School’s out! For 11 years, Triple J has combed the country for its best high school act, a voyage of discovery that has elevated the likes of Arno Faraji, Montaigne, Baro, Gretta Ray, Japanese Wallpaper and Hockey Dad into the spotlight. This week, the public broadcaster revealed its Unearthed High “Class of 2018,” with five acts being hand-selected as finalists from more than 1,000 submissions. Check out the too-cool-for-school musos below.
First up is Burnout, a unit of Adelaide teens (Billy, Nik and Kyle) out of Trinity College Gawler and St. Patrick’s Technical College. Their track “Get Out” is the embodiment of youth and “chaotic skate punk,” all bashed out in two-minutes of no-nonsense with the station describing it as “a group of friends having the best time ever.”
Next in line is Nancie Schipper, a senior at Victoria’s Warrnambool College. Triple J has followed Schipper’s journey since she entered last year’s contest. She has a talent for making “music that is assured and super warm,” Triple J says, with her entry “Long Fall” proving just that. “It feels like just the start of huge things for her.”
Out of Castlemaine Secondary College in Victoria is KIAN, a 16-year-old boy wonder who got a serious head start when, two years ago, he scored a feature on 2018 AIR Award winner Baker Boy’s “Cloud 9.” The kid has “sky high potential”, notes Triple J,” and his track “Waiting” packs “emotional punch, just like ur crush.”
South Sydney rapper The Kid Laroi oozes the confidence of youth. At just 14 years of age, the Australian Performing Arts Grammar School student didn’t muck about; he uploaded just one track to “Unearthed High,” and he did so just hours before the deadline. “Disconnect” is “one heck of a track,” says Triple J, and it made the cut.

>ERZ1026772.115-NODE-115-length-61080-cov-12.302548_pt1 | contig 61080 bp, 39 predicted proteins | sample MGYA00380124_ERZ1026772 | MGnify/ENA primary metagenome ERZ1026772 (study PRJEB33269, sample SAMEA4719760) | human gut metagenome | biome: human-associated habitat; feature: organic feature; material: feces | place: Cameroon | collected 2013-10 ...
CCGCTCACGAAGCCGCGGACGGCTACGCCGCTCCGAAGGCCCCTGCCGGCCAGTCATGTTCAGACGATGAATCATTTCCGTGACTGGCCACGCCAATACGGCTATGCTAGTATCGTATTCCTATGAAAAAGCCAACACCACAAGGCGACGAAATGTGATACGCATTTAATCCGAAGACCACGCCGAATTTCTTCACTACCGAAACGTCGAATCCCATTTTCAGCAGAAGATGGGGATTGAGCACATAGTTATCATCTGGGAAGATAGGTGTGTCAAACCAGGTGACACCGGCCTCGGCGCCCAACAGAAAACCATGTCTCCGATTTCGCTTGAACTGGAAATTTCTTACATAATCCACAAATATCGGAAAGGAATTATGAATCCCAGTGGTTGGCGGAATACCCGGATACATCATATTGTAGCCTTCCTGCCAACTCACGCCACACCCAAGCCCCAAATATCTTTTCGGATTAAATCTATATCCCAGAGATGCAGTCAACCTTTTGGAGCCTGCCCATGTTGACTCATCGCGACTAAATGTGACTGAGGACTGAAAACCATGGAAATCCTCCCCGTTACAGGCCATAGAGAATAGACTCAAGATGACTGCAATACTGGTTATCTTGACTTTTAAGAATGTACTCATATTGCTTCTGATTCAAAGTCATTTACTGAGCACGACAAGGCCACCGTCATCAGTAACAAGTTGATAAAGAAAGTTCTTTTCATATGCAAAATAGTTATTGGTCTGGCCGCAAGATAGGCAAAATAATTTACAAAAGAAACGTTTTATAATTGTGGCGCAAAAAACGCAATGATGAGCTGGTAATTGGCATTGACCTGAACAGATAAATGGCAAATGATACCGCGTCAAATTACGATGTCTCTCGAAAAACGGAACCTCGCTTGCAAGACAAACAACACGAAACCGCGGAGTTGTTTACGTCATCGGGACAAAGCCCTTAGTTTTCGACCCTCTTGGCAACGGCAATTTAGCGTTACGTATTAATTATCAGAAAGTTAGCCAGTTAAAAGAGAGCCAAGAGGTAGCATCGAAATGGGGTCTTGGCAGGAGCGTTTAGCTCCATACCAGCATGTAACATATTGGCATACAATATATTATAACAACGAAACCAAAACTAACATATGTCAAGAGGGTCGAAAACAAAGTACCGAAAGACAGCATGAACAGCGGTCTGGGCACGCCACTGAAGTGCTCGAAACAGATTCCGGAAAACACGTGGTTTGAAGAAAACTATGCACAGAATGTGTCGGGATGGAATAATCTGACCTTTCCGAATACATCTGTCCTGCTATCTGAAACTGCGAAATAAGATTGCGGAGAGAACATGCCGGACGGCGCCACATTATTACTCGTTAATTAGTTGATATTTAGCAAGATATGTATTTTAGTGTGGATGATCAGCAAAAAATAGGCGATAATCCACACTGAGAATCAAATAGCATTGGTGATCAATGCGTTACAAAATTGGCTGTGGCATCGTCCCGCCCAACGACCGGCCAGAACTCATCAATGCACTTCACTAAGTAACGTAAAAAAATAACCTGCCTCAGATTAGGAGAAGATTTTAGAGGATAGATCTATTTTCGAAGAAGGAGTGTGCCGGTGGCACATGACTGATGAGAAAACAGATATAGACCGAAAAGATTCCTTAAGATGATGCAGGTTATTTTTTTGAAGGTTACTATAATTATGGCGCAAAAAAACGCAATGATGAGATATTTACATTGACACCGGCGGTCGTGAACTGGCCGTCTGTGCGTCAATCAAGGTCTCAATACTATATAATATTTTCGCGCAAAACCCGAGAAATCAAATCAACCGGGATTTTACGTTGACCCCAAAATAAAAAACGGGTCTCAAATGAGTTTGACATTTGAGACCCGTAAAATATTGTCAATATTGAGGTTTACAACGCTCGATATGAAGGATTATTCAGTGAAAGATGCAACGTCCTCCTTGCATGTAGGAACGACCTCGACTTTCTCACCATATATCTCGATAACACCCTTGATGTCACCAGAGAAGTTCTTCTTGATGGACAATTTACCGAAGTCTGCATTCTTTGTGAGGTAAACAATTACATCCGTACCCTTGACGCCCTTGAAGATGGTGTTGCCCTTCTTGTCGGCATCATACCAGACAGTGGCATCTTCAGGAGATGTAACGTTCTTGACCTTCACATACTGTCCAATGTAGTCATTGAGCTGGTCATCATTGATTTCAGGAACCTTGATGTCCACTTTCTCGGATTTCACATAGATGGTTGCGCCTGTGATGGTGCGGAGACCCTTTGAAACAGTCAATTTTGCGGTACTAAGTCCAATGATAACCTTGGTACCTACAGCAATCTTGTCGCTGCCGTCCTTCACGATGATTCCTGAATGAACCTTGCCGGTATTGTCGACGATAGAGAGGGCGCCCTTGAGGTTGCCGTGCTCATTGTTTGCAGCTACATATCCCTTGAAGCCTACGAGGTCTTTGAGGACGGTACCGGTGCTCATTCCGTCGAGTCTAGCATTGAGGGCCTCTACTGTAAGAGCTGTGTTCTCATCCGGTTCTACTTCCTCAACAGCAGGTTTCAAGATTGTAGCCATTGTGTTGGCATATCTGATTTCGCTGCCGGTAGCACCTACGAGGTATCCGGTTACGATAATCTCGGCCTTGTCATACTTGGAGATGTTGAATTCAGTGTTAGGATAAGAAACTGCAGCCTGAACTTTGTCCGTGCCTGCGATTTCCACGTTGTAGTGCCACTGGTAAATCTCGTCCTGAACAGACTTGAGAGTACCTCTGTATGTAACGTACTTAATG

Another young Victorian artist with a good chance is yergurl, whose “Skateboard” got Triple J’s judging panel rolling in a happy place. A student at Bendigo Senior Secondary College, yergurl’s uploads are like “colours flashing in slow motion, nods to contemporary pop icons like Charli XCX and Lana Del Ray, dank memes and teenage hang-ups all stirred up together,” according to the broadcaster.
Also this year, Juice C.A got the nod as Unearthed High’s Indigenous initiative winner. The powers-that-be at Triple J were glowing with praise for these Centralian Senior College students and how “together” they already sound. The NT locals dropped the track “Foolish,” which tips a hat to Red Hot Chili Peppers, enthuses competition judges, “while showing signs of the influence from modern RnB, psychedelic bush reggae and current scene setters Ocean Alley, Juice C.A are ripe with promise.”
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Juice C.A’s victory spoils include ongoing mentoring from the Association of Artist Managers (AAM), and a songwriting workshop at their school with the APRA AMCOS Songmakers program.
On the new crop, Triple j Unearthed music director Dave Ruby Howe had this to say: “Now that we are 11 years deep into Unearthed High’s history it shouldn’t be a surprise to hear the high quality of artists making music while still in school. But here we are again, absolutely floored by this year’s crop of young artists. We’re beyond stoked with just how good the future of Australian music sounds.”